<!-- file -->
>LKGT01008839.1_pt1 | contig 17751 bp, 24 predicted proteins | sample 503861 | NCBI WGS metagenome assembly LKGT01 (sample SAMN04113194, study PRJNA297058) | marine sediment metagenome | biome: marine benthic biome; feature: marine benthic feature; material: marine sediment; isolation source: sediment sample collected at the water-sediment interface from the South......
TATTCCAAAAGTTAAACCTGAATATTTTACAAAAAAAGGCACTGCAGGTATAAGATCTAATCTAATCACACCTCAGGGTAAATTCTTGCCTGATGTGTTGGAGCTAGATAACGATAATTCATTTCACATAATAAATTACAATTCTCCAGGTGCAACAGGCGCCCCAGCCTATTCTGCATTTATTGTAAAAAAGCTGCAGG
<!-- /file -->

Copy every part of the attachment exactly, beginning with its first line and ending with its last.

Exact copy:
>LKGT01008839.1_pt1 | contig 17751 bp, 24 predicted proteins | sample 503861 | NCBI WGS metagenome assembly LKGT01 (sample SAMN04113194, study PRJNA297058) | marine sediment metagenome | biome: marine benthic biome; feature: marine benthic feature; material: marine sediment; isolation source: sediment sample collected at the water-sediment interface from the South......
TATTCCAAAAGTTAAACCTGAATATTTTACAAAAAAAGGCACTGCAGGTATAAGATCTAATCTAATCACACCTCAGGGTAAATTCTTGCCTGATGTGTTGGAGCTAGATAACGATAATTCATTTCACATAATAAATTACAATTCTCCAGGTGCAACAGGCGCCCCAGCCTATTCTGCATTTATTGTAAAAAAGCTGCAGG